Land Breeze FOG

FOG is usually late night/ early morning phenomenon when rapid cooling, high stability, light wind and need of low moisture for saturation dominates. Normally, it is believed that wind from water body brings moisture and facilitate fog formation. Practically, it does not happen as continuous blowing of warm air will keep the ground warm hampering the cooling process of night. During early morning hours, especially in winter land is quite cold in comparison to close by, river water/ ocean water. This sets in the land breeze circulation, that is, at ground wind blows from land to river/ocean and return counter current from river/ocean takes place at little elevated height within about 100m. This return current is highly moist and warm current as plenty of evaporation lakes place into the cold land breeze from warm river water. The counter current descends over land as warm moist air and comes into contact with cold land surface to get cooled giving rise to fog/mist formation. That is how counter current of land breeze becomes favourable for fog formation. Environment becomes more favourable if we have deep layer of moist air over the region, so that mixing from top does not dry up the lower levels.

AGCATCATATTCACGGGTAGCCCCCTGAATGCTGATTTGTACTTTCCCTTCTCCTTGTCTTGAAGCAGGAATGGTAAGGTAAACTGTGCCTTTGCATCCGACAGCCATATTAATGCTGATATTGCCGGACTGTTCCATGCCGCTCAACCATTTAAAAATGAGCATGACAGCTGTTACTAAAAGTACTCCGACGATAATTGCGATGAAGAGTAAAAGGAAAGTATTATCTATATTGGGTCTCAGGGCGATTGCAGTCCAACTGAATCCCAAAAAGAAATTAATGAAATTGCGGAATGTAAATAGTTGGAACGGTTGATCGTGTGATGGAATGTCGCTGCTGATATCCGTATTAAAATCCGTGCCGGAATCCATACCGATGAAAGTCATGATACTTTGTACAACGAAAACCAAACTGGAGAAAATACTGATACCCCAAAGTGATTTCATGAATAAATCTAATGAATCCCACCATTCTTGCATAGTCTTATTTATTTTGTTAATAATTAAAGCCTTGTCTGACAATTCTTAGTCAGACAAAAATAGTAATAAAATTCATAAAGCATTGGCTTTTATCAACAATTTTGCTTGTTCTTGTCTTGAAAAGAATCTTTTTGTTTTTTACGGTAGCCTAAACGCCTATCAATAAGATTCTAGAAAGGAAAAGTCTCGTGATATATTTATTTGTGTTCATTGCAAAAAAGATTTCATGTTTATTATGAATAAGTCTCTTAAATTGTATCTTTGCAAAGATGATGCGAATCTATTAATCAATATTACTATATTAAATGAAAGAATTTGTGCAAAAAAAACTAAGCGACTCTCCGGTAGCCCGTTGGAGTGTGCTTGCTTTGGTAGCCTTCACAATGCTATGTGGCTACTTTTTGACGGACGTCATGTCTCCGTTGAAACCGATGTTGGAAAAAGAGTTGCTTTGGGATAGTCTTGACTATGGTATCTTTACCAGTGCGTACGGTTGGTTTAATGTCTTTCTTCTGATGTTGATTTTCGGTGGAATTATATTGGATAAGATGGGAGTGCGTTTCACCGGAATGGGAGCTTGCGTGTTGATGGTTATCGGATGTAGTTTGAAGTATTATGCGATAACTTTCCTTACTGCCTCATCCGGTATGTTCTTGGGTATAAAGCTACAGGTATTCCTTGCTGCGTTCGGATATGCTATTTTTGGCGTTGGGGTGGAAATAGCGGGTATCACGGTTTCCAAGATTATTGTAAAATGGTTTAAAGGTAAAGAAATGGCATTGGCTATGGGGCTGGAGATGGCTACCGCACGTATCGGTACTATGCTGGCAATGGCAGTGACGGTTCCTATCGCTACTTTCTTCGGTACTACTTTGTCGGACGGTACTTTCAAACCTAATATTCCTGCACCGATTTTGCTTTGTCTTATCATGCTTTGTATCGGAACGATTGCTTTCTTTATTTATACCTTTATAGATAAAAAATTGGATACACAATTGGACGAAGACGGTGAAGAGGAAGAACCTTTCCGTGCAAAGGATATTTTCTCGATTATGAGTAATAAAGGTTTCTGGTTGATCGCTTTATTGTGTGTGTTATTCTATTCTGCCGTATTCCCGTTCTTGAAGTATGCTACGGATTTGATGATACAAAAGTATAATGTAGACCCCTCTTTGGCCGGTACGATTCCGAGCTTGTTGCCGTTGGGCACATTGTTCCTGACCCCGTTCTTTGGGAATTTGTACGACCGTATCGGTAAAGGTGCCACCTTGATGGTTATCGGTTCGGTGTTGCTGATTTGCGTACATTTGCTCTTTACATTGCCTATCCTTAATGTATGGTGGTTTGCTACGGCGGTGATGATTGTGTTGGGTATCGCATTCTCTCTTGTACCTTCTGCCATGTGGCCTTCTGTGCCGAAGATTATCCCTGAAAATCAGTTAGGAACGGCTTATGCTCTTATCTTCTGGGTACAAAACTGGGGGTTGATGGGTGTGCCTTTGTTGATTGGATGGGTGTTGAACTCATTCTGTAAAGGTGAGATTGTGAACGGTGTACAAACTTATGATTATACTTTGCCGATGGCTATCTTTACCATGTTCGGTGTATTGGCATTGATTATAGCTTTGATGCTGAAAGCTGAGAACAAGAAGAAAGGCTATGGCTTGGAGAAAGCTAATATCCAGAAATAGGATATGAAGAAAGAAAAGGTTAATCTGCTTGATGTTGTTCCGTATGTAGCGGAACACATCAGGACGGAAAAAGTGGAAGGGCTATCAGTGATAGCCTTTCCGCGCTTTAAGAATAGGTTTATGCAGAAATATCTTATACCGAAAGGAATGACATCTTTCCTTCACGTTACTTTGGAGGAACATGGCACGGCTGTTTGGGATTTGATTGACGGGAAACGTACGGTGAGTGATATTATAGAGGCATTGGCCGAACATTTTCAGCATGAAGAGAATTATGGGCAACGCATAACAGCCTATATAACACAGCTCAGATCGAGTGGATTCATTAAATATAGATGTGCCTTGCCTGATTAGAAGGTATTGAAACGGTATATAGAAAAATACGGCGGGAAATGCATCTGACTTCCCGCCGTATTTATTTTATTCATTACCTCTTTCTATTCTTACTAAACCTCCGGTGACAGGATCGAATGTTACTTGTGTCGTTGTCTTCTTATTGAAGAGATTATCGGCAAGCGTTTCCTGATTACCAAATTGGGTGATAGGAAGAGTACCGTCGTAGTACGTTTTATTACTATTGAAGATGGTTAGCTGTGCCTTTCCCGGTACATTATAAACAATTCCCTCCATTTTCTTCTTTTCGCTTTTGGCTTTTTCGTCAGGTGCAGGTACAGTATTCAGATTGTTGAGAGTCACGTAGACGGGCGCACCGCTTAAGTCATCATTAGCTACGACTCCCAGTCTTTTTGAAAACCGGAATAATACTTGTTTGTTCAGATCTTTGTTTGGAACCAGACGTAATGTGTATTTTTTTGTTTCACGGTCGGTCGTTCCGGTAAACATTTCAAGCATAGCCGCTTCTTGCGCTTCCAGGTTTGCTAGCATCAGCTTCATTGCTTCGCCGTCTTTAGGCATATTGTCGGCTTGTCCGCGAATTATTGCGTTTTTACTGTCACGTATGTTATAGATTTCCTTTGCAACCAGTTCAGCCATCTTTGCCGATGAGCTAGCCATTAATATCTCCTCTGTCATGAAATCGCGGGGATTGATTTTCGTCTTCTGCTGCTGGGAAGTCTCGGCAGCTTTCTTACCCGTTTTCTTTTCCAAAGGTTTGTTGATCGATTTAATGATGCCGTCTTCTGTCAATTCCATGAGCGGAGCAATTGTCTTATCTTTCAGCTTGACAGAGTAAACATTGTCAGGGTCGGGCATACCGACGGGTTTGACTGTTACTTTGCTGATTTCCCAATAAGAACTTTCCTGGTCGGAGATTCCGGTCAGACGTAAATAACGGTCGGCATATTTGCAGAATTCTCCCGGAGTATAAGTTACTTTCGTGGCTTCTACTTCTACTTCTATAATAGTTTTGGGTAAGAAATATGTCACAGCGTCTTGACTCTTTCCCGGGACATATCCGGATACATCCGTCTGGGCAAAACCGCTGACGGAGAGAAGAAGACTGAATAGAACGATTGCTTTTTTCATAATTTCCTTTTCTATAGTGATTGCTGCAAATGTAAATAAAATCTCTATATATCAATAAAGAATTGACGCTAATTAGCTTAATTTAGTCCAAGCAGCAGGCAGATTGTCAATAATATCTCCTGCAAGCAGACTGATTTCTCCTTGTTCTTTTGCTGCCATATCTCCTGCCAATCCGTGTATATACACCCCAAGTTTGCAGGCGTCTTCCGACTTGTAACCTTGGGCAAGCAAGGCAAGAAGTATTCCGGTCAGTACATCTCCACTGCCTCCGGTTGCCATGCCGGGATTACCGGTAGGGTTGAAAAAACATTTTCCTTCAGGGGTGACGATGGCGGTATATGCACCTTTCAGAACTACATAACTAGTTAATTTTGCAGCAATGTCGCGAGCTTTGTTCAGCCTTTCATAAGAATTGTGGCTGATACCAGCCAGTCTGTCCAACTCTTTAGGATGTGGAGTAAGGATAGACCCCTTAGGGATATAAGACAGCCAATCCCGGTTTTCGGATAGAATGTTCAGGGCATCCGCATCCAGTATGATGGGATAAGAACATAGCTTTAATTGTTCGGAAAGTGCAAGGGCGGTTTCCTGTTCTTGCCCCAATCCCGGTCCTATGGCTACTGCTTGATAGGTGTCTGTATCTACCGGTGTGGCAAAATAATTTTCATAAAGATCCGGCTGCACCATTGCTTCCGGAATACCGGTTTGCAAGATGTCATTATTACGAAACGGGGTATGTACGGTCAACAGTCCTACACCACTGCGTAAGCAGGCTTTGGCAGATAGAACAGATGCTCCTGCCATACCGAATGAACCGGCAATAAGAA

Some of the location specific studies are presented here.

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